The Rome II Regulation on the Law Applicable to Non-Contractual Obligations: The European Private International Law Tradition Continued - Introductory Observations, Scope, System, and General Rules
Xandra E. Kramer
Erasmus University Rotterdam (EUR), Erasmus School of Law; Utrecht University School of Law
October 15, 2008
Nederlands Internationaal Privaatrecht (NIPR), No. 4, pp. 414-424, 2008
The establishment of Regulation No 864/2007 on the Law Applicable to Non-Contractual Obligations (Rome II) is a landmark for European Private International Law. The regulation of torts in the European Union has a history of forty years, starting with the preparation of the Rome Convention in 1967. As was the case with its thorny counterpart, the Regulation on the Law Applicable to Contractual Obligations (Rome I), negotiations have been difficult. It is also for the first time, that the efforts to develop European conflict-of-law rules and the negotiations have attracted such serious cross-Atlantic attention, especially from scholars in the United States (US). Not only have Americans and other non-Europeans bothered to publish on the (draft) Rome II Regulation, they have also interacted in the Brussels negotiations, at the invitation of the European Parliament's rapporteur for Rome II.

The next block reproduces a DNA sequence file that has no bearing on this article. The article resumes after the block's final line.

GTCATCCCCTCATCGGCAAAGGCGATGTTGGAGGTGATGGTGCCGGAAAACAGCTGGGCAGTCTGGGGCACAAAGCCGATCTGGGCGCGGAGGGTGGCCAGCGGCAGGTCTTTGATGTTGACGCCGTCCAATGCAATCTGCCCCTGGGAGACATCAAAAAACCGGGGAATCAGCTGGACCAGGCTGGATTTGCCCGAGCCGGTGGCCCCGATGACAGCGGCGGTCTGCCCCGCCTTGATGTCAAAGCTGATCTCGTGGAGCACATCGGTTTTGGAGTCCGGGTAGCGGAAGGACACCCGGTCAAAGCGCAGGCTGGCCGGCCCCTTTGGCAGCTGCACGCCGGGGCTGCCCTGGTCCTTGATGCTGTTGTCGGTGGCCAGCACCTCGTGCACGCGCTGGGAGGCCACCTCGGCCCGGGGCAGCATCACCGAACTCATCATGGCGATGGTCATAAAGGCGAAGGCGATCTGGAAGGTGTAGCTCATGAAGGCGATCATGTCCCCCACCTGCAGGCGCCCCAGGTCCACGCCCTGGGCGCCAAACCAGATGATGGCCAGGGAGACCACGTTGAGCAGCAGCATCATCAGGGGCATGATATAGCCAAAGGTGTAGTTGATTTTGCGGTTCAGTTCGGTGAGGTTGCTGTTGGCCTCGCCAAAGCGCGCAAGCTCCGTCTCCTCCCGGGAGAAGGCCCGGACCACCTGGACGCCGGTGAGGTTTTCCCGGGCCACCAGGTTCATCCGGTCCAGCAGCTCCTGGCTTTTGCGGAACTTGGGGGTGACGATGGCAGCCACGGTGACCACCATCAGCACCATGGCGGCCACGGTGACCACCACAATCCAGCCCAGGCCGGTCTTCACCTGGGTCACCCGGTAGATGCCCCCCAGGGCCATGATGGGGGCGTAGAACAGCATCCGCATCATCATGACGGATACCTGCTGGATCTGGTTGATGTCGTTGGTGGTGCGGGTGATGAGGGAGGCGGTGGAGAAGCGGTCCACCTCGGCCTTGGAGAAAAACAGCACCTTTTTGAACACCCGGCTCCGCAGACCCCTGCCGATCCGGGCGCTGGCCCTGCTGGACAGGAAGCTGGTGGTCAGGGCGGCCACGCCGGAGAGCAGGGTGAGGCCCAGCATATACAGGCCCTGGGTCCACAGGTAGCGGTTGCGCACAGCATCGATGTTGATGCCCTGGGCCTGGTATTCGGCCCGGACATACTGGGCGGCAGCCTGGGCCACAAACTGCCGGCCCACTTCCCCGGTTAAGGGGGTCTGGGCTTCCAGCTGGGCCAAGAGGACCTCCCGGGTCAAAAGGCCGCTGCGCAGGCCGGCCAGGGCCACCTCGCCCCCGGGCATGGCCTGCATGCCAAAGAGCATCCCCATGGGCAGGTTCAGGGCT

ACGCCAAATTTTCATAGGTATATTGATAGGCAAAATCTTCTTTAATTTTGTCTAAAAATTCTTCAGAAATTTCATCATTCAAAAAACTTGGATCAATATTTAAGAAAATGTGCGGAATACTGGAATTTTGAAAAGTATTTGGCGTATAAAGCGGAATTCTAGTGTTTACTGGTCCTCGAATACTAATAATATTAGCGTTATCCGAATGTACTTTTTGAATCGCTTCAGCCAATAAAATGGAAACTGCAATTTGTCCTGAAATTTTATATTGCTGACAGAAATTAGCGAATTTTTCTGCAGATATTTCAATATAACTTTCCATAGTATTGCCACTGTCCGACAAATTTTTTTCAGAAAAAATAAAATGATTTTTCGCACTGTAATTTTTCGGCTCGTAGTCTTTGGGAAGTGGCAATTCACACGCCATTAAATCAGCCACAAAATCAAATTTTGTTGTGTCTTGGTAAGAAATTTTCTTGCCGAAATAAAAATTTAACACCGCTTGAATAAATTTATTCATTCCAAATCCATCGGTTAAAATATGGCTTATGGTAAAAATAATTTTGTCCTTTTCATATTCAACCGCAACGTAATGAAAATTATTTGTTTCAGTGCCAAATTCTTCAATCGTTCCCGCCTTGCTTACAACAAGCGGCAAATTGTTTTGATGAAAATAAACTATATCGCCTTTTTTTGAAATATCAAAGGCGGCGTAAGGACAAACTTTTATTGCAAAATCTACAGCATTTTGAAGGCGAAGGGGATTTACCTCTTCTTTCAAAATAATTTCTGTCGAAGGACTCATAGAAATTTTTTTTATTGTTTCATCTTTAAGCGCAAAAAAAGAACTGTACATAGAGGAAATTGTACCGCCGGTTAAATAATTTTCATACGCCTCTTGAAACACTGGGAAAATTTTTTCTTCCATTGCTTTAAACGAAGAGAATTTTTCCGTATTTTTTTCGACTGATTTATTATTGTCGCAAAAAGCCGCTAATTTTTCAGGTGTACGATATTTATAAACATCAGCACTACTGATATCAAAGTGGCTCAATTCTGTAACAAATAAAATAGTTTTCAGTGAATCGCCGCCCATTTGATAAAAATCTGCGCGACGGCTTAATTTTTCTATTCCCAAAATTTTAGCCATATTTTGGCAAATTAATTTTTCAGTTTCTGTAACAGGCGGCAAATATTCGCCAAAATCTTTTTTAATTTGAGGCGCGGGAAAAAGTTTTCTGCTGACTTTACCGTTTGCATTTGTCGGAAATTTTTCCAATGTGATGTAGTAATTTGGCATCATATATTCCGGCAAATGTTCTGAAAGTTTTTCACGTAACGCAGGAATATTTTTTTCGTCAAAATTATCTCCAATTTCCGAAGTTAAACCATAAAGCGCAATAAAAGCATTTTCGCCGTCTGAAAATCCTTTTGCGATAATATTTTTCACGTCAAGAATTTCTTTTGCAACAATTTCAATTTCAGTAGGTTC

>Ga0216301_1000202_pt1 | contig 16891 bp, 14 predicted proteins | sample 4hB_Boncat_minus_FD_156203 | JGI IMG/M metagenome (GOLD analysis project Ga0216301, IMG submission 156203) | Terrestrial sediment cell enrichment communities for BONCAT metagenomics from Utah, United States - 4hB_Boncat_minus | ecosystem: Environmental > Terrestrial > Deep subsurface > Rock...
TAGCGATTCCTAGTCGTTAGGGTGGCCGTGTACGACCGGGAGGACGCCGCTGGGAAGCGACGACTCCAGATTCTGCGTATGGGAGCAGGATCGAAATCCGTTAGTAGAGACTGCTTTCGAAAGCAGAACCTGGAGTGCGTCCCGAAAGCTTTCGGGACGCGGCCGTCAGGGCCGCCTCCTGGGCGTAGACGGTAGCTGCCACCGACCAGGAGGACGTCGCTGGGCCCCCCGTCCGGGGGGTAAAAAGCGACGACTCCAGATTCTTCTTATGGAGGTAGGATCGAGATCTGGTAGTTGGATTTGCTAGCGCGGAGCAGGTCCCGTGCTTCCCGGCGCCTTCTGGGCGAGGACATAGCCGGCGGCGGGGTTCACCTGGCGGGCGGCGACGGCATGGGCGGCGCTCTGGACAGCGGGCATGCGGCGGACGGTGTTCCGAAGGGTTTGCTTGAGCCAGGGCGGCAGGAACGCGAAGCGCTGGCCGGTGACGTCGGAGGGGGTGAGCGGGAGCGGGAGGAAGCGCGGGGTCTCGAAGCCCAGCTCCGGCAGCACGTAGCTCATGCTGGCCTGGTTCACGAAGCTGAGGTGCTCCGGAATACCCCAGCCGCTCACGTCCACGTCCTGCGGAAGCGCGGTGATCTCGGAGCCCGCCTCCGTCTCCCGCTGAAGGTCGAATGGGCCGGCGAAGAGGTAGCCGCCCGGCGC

This contribution provides an outline of the background (section 2), scope (section 3), and system of the Regulation (section 4) and an analysis of the two general conflict rules laid down in Article 4 (section 5) and 14 (section 6). The question is whether in methodology and content this Regulation stands in the European tradition, or whether it takes a new direction. Another question is whether it offers a predictable but at the same time a sufficiently flexible system of conflict rules.
The Rome II Regulation proves that it is difficult to reach a satisfactory compromise between legal certainty and flexibility in order to do justice in an individual case, while fulfilling the law and economics criteria of simple and predictable rules. The Regulation provides many special rules as well as general and special exceptions that are occasionally ambiguous and make the outcome sometimes unpredictable. Nevertheless, it is concluded that the Rome II Regulation in spite of its flaws, is an acceptable instrument that furthers the harmonization of conflict of laws in Europe.
Number of Pages in PDF File: 19
Keywords: Rome II, Tort Law, European Private International Law, Conflicts Methodology
Date posted: December 11, 2008